Weeds overtake gardens when you don’t notice them or you underestimate their ability. Yeast works invisibly on the flour changing it so it can become bread. The surprise is because you didn’t know this was going to be the result. Remember the baker hid the yeast in the flour. The Kingdom of Heaven is like this too. God is at work in our world in exactly those moments when we think God has taken a cigarette break and not paying any attention at all.
Where is God in the midst of tragedy? Where is God when my spouse dies? The Kingdom of Heaven is working within our world in surprising ways that might be hidden if you aren’t paying attention. The Kingdom of Heaven can be seen in the weeds that prepared and served the funeral dinner, the yeast that sent cards of condolences, the branches that enveloped her in the grief group, the risen worship on All Saints Sunday.
The Kingdom of Heaven is like a first year teacher that was assigned a failing classroom and by the end of the year all the students had passed their standardized test. How could one teacher make that kind of difference? The Kingdom of Heaven is like the funeral of an 80 year old bachelor who had lived in the same apartment for sixty years and at his funeral 500 people attended. Who knew this quiet guy had intersected with all of those lives? The Kingdom of Heaven is like Mel Tillis who stuttered all of his life and became a beloved country singer. How could his source of frusration become his greatest gift? The Kingdom of Heaven is like a former atheist, a former promiscuous alcoholic, with tattoos covering her six foot lanky frame and a mouth that seems unable to avoid cursing every third word becoming the most popular Lutheran pastor in America today for her radical ideas on what the Kingdom of Heaven might look like.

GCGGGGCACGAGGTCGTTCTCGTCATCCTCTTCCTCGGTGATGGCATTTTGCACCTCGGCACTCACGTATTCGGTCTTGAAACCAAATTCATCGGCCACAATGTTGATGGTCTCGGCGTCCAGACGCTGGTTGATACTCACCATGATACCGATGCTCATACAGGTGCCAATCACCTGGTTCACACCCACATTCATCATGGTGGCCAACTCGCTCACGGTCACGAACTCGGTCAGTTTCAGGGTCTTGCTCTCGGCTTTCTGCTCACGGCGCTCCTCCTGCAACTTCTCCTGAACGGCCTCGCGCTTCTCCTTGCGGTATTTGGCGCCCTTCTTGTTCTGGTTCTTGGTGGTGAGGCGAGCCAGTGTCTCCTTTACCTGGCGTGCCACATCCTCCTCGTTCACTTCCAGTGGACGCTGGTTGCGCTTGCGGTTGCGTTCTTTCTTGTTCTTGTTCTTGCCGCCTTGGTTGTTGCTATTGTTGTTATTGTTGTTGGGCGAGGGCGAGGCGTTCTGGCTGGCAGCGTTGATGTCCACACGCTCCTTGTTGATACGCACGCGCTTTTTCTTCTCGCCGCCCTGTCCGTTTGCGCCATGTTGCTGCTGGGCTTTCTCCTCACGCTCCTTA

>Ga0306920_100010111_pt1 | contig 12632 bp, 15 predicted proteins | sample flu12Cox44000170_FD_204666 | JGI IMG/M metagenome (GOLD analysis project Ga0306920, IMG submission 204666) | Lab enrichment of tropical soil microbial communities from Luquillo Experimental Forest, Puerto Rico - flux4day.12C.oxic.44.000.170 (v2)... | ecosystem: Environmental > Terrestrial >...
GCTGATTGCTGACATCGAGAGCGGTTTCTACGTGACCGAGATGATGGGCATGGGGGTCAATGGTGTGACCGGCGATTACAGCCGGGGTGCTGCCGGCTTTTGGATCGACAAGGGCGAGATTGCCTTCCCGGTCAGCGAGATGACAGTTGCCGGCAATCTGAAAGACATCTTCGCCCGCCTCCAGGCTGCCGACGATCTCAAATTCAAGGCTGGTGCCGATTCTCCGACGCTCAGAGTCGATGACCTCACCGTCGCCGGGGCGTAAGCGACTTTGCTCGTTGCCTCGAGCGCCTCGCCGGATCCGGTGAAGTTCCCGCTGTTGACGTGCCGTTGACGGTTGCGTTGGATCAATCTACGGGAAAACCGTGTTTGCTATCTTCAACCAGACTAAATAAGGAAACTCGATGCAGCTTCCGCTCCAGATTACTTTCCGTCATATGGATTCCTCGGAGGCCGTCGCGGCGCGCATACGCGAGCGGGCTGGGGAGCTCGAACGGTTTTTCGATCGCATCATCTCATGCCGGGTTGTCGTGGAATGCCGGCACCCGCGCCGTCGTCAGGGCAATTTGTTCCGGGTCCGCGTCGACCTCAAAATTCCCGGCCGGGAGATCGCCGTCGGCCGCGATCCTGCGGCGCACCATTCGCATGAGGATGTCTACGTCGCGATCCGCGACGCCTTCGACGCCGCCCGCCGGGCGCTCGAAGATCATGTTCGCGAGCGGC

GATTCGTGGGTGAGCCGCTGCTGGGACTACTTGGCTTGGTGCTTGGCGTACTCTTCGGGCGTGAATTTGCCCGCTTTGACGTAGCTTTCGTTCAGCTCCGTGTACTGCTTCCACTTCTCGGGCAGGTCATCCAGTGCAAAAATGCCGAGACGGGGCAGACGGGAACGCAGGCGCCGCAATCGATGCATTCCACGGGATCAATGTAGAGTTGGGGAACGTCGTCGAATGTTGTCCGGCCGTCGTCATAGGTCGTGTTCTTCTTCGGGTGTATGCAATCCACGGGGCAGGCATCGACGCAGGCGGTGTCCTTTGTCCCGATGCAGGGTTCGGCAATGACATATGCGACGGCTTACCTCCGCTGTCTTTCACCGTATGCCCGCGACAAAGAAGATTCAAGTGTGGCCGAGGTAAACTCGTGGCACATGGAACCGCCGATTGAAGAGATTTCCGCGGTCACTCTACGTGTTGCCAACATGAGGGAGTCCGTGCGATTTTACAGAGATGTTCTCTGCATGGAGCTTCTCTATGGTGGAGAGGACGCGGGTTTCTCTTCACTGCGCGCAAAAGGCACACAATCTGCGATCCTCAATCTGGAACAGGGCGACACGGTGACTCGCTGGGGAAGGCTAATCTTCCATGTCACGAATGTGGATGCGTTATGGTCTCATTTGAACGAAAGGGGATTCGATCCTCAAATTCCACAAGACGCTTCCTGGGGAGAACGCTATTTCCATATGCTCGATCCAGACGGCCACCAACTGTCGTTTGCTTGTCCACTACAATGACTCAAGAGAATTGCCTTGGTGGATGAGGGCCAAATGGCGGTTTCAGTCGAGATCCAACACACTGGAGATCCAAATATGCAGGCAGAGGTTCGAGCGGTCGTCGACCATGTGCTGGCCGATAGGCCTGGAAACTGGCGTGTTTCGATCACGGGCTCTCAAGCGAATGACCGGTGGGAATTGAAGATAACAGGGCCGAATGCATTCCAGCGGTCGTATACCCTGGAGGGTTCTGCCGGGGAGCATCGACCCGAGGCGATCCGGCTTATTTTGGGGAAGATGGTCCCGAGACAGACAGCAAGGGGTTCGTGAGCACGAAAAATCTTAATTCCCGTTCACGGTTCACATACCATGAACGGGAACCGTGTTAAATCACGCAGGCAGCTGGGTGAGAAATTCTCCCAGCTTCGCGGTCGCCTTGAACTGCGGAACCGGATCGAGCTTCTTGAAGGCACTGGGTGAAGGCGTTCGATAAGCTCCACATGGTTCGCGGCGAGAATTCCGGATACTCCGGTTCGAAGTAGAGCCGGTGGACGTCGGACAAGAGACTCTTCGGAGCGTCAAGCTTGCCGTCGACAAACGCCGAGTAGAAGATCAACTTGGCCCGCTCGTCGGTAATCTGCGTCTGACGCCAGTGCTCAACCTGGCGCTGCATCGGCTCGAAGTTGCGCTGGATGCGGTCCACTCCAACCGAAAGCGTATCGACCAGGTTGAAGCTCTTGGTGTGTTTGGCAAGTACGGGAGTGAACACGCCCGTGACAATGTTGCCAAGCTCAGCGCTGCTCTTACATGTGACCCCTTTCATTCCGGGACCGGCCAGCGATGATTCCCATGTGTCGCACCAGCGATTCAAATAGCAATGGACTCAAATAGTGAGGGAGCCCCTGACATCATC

Right when we think we got God figured out, God surprises us with something we never expected. Trust God who planted a weed on the edge of the lawn of the Roman Empire and changed all of creation. Trust God that introduced a little yeast in the religious establishment that preached law, judgment and death and gave them a new song of grace, forgiveness and life. From the weeds and the yeast of Jesus, the Kingdom of Heaven surrounds us today in great and unexpected ways.
The Kingdom of Heaven is a dying church that fought closing their doors for years then one day trusted the resurrection and let death happen. They sold their property and used the money to go on a mad spending spree, giving hundreds of thousands of dollars joyfully away to ministries around them. The Kingdom of Heaven is the woman with Job like losses that catch your breath when you hear them. She joins a congregation in the midst of her grief and because of her generous spirit, her willingness to be vulnerable and honest in her pain, her smile and grace becomes a source not of pity, but inspiration and healing for others. The Kingdom of Heaven is the former client of a food pantry when she was a young single mother in need who ends up running a food pantry forty years later returning the smiles, grace and support she relied upon once herself. We can’t make this stuff up. The Kingdom of Heaven changes everything, maybe not in ways we expect, but always in ways that bring abundance and life to the creation. Amen
The text for this sermon is Matthew 13:31-33.